Privacy, privacy, privacy

They're called privacy settings for a reason. Find them. Get to know them. Use them. Keep up when Facebook decides to change them.

Viken tells a familiar story: A client accused her spouse of adultery and he denied it in court. "The guy testified he didn't have a relationship with this woman. They were just friends. The girlfriend hadn't put security on her page and there they were. 'Gee judge, who lied to you?'"

Sunday, June 20, 2010

Mr. Moms become more common

Mr. Moms become more common
By Lauren Russell, CNN
June 20, 2010 7:48 a.m. EDT

Atlanta, Georgia (CNN) -- Atlanta radio personality Jimmy Baron describes the events that left him unemployed as a perfect storm. In 2006, the radio station where he had worked for 13 years was bought and the new owner cut his pay by 60 percent.

He quit and began looking for work. A few offers came in, but not what he was looking for. Then, the nation's economy tanked, and -- for the next three years -- all the offers dried up.

Baron describes that period as horrendous, emasculating, one of the worst of his life.

Finally, late last year, he got the offer he was looking for as a morning DJ at a classic rock station in Atlanta. But on his first day back in the workforce, he realized there was a downside to the new job -- he hadn't been in the house when his son woke up, and he missed his old role of Mr. Mom.

While unemployed, Baron and his wife, who worked from home, had been equal caregivers.

"You get to know a child on a completely different level," he said about the hours he spent each day with 3-year-old Micah.

As women's pay has approached -- and sometimes exceeded -- that of men, Mr. Moms lounging at the playground are becoming more common.

Fathers are the primary caregivers for about a quarter of the nation's 11.2 million preschoolers whose mothers work, according to the U.S. Census Bureau.

The Bureau of Labor Statistics reports that 8.6 million men were unemployed in May, 34 percent more than the 6.4 million women. The Great Depression was the last time men's unemployment figures were that much higher than those for women, said Stephanie Coontz, the director of research and public education for the Council on Contemporary Families. The Chicago, Illinois-based organization describes itself as a nonprofit, nonpartisan organization dedicated to providing the press and public with the latest research and best-practice findings about American families.

And during the 1930s, when housework was considered women's work by many, even unemployed men tended to be less involved in homemaking and child care, she said.

But early data suggest that men aren't rejecting homemaking at the same rates in this downturn, she said.

And some men are leaving the work force by choice. An estimated 158,000 married fathers with children younger than 15 left the labor force for at least a year to care for their family while their wives went to work, according to a Census Bureau report based on data from last year.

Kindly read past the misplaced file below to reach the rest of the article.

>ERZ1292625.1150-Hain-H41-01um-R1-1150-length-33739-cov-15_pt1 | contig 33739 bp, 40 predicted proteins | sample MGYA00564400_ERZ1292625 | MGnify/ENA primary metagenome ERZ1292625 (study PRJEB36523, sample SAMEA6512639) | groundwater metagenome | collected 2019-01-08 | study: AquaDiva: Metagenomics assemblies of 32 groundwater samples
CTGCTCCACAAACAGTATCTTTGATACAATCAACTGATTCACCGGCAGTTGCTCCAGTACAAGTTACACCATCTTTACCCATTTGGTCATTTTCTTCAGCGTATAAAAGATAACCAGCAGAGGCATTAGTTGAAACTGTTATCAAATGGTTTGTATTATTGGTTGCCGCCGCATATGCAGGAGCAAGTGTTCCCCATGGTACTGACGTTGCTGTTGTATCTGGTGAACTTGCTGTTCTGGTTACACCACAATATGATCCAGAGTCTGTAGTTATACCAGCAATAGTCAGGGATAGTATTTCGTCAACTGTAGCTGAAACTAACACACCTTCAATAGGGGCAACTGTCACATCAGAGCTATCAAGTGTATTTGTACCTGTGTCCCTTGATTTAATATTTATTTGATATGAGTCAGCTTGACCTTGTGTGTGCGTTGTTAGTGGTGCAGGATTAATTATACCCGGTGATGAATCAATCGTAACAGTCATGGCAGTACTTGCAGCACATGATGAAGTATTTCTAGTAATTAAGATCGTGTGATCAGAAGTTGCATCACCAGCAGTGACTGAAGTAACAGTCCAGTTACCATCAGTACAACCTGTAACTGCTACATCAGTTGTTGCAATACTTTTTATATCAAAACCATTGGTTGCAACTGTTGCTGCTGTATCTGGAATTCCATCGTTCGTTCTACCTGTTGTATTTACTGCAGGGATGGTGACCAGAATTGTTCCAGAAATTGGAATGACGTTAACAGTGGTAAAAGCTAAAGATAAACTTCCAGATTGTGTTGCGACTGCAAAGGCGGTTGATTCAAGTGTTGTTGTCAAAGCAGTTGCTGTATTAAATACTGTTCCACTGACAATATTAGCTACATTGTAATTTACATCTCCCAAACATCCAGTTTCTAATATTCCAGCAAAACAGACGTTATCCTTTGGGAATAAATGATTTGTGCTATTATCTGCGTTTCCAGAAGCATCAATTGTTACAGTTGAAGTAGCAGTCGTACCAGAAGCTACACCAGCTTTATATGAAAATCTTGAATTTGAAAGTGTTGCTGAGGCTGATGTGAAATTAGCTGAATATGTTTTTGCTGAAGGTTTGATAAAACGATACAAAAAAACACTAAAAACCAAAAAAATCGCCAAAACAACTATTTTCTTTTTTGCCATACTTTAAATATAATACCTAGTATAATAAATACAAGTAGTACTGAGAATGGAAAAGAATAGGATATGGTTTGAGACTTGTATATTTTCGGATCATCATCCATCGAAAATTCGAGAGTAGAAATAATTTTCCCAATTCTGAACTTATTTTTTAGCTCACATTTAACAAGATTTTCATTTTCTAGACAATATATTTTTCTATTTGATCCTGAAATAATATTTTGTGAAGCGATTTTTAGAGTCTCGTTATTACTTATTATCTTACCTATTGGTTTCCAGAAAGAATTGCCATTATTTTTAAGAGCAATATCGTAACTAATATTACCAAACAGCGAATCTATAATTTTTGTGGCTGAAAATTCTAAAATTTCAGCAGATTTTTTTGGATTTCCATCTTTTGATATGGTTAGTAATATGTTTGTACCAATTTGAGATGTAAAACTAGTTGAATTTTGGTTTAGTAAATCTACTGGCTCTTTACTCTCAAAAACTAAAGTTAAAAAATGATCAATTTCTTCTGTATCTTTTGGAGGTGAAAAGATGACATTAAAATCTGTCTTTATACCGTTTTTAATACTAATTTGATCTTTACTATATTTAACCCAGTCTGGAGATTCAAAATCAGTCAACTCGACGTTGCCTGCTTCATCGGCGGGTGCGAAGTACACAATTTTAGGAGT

But a father being at home more -- whether by choice or, like Baron, because he has no alternative -- can be a hard thing for the man as well as the outside world to accept. Neighbors wonder when the man will quit babysitting and get a real job, and teachers still address childrearing concerns to the woman, Coontz said. Finally, women tend to have a hard time viewing their husbands as equals and not just assistants in the home, she said.

"It's because we have had, for 150 years, emphasis on men as experts, as breadwinners, and women as experts on nurturing," Coontz said.

During his three years off the job, Baron said, he found it difficult to answer the inevitable question, "So, what do you do?" in social situations. He also found it difficult to get used to being the only man when he and Micah joined his friends at at the pool or park.

During one of those long afternoons, he vowed that he would help other Mr. Moms when he returned to a job. Recently, he launched monthly "Dads between Gigs" get-togethers for care-giving dads and their children.

"Regardless of how dads end up in the situation of being caregiver, whether they choose it or not, it's still kind of a mom's world taking care of kids all day," Baron said. The events are a good way for men to get their needed guy time, he said.

Coontz said that a father becoming more involved with his children is a positive thing for everyone involved.

"Boys are more empathetic, and girls grow up more confident in their ability to tackle nonstereotype fields, like math or science," Coontz said about children with involved dads.

The best family dynamics develop when a wife and husband share the roles of caregiver and breadwinner, Coontz said. Partners who share responsibilities tend to have more stable marriages than do parents who play exclusive roles, she said.

It's healthy for both partners to have a life in and out of the house, and it's good for the children to see that as well, she said.

Coontz said men may want to consider another incentive in deciding whether to lend a hand with the laundry: Women tend to feel more intimate when their partners are involved with childcare and housework.